Perry Barr Station
I haven't been resting on my laurels since my last layout and have been ferreting away as usual. So, and having grown up in Perry Barr, I thought it was high time to have a go at a model of the station there. I've had to rely on a couple of pics by Steve Jones along with my memory of the place. I didn't fancy using any of the available catenary so had a go at making my own out of wire. The are not perfect but look credible especially with Colin Graig's superb pewter insulators.
A couple of Steve Jones superb pictures of Perry Barr - this was just how I remember it having grown up during that era. I've got to order a Class 310 or 304 kit from Southern Pride as of yet. I'm inclined to go for the 304 as I've never built a kit before so think it prudent to start off with a simpler model (the 310 looks really complicated).
My take of the scene with a modified Hornby 86 and, as yet unmodified) Lima 101. The Lima is a superb little model with its flush windows - it needs a new motor and some minor alterations.
The other end of the layout. It's eight foot long - the bridge at the Park end is a ficticious scenic break - there was one like this but it was about 2 miles from the station. I used to walk to school across Perry Hall Park every day and would often have my face pressed up against the spear fencing. Every once in a while the drivers would sound off a two tone and wave to me. Great, great days.
There are 4 light weight portal type gantrys at the station and two 'H' girder types by the Park end. The portals were made from 0.75mm galvanised wire - soldered together in jigs. The uprights for these were made from the same wire - soldered together in lengths and then given a hard filing to give crisp edge to the stanchions. The portals are slightly over scale - the prototypes are only 18inches deep and mine would work out to be around 22 inches square - I don't think it's that noticable now that they are in place. The 'H' type portals were made from Brass sections.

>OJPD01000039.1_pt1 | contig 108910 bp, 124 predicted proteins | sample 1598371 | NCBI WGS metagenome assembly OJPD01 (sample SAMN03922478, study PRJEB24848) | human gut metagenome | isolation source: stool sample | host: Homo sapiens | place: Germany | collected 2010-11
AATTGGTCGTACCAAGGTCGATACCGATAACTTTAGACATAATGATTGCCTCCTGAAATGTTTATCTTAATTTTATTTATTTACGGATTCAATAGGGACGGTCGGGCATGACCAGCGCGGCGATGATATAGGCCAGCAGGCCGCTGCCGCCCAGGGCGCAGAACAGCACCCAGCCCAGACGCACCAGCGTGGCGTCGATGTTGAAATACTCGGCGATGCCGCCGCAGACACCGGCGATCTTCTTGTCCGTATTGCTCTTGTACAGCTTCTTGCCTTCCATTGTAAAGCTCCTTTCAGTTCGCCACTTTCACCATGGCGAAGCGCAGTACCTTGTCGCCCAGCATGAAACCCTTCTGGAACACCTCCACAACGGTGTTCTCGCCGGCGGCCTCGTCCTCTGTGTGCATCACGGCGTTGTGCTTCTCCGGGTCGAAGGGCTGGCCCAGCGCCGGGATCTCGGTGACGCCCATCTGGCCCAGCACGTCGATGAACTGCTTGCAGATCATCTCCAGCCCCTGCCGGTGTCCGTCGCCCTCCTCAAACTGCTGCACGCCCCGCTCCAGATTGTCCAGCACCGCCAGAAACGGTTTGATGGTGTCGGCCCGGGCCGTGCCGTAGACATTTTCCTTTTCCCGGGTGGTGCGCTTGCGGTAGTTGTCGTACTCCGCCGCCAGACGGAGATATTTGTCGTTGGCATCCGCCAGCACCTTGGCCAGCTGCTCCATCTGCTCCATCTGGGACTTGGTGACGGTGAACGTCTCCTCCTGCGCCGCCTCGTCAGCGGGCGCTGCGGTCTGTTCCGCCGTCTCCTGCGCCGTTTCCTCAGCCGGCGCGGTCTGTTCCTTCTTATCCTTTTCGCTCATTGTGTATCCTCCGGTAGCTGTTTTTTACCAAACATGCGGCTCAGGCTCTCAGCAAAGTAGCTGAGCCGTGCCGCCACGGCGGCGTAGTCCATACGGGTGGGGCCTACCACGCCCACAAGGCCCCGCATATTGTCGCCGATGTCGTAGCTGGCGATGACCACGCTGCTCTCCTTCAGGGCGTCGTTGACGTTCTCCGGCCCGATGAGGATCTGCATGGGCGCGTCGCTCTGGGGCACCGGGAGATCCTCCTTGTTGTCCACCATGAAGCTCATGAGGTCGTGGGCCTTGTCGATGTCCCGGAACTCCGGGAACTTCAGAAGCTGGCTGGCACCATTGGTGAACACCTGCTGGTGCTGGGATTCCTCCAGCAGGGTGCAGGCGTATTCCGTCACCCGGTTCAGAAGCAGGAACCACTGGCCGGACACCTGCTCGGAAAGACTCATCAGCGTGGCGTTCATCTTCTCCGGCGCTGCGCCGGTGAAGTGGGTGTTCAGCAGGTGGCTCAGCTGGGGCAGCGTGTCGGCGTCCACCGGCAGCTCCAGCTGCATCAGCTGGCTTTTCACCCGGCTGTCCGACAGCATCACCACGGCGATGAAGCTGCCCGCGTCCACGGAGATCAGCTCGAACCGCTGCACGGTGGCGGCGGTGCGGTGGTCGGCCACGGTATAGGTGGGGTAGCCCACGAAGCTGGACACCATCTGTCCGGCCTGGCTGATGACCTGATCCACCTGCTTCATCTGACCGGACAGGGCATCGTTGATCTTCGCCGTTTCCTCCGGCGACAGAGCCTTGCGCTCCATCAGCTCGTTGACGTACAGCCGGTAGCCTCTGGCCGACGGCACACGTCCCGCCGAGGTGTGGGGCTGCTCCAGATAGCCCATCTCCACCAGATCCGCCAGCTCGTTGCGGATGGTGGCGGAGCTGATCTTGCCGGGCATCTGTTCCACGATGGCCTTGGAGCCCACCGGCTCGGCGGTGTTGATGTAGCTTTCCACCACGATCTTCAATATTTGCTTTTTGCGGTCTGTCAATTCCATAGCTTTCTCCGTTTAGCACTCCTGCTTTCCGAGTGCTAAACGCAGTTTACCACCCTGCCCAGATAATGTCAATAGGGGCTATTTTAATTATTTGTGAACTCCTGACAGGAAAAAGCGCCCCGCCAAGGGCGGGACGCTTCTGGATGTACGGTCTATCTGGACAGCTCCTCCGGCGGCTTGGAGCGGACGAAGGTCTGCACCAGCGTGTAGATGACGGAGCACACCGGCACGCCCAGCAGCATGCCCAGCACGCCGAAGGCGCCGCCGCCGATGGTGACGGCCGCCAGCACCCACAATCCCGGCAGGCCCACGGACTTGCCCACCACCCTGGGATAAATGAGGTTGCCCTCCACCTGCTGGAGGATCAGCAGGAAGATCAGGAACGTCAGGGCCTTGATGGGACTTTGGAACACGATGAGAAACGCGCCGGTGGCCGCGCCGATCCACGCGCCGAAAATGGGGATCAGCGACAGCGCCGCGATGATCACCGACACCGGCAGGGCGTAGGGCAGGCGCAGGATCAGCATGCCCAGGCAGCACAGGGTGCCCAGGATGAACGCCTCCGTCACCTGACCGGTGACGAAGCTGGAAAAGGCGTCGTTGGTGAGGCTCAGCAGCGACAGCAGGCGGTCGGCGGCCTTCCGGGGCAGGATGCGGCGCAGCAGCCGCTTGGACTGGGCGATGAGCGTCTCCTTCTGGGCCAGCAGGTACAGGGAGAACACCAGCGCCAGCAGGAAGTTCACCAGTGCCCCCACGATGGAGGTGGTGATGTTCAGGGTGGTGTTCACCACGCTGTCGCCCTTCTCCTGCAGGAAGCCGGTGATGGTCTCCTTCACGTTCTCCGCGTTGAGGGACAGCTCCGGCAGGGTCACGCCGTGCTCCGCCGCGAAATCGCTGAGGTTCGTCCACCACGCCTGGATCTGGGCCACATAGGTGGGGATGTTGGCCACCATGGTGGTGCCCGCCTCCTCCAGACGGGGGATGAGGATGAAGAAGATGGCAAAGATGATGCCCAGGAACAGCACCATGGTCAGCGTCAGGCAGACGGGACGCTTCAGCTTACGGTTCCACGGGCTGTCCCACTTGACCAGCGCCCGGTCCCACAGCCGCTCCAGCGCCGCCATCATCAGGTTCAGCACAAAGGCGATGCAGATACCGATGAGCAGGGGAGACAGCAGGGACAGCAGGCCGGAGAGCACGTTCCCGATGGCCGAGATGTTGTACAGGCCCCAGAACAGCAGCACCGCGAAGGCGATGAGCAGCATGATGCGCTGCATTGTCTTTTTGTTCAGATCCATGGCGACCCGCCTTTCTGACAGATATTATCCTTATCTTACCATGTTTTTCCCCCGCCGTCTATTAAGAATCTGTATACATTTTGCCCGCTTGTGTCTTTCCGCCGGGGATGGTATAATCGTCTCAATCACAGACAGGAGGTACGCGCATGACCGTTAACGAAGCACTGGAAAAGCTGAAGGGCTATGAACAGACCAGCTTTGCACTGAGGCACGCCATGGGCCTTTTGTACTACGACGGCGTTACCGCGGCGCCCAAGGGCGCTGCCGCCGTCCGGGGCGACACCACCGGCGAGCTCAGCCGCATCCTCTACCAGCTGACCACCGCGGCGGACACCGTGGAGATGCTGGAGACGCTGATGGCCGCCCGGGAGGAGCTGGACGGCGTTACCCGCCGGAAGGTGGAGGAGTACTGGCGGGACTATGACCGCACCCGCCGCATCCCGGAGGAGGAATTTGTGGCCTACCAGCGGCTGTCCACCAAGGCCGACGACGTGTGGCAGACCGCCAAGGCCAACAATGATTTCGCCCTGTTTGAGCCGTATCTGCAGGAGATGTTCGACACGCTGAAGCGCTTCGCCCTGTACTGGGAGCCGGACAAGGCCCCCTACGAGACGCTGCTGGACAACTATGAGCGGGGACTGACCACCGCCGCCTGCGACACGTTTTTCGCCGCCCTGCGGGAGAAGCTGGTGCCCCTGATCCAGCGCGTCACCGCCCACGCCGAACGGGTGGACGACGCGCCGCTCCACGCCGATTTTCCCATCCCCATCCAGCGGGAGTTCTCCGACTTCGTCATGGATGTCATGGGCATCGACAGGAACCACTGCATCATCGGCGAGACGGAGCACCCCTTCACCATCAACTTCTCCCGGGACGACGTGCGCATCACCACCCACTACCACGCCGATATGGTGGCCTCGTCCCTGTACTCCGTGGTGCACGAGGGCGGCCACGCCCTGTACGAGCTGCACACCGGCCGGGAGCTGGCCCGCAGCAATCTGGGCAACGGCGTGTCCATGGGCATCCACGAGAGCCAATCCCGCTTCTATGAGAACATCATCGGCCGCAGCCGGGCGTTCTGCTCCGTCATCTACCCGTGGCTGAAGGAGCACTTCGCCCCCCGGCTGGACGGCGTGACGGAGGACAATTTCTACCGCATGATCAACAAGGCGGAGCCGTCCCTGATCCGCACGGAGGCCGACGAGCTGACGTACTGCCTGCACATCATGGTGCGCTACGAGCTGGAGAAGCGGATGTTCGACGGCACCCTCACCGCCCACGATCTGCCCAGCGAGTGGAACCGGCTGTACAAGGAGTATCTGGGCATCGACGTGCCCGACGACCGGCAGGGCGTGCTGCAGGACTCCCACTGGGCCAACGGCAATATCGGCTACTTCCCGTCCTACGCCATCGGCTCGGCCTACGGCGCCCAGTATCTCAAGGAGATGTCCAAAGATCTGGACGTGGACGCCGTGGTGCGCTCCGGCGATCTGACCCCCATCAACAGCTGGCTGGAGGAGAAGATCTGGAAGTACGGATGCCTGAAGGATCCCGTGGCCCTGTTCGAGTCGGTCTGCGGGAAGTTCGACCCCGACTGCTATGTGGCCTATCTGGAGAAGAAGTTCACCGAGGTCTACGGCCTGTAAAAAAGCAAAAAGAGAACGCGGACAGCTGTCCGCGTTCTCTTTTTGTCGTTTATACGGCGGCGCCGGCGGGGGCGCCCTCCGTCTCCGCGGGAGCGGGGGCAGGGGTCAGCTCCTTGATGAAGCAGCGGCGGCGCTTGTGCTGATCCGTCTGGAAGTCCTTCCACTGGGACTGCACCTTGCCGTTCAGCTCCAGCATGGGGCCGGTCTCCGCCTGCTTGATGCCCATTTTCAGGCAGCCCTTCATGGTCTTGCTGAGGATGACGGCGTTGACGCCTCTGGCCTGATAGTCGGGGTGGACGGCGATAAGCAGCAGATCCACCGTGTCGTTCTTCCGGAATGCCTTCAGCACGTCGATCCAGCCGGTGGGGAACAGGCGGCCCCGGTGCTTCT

Perry Barr is not an attractive station by any means with it's concrete overbridge and steps - this was installed in the early 60's to accommodate the widenning of the A34 Birmingham to Walsall Road. However, it is one of the oldest operational stations in the world. It was originally the fourth station out of Curzon Street on the old Grand Junction Railway - the world's first 'long-distance' intercity railway (4 July 1837). This Birmingham to Manchester route opened nearly a year and a half before the London to Birmingham railway which commenced on 17 Sept 1838.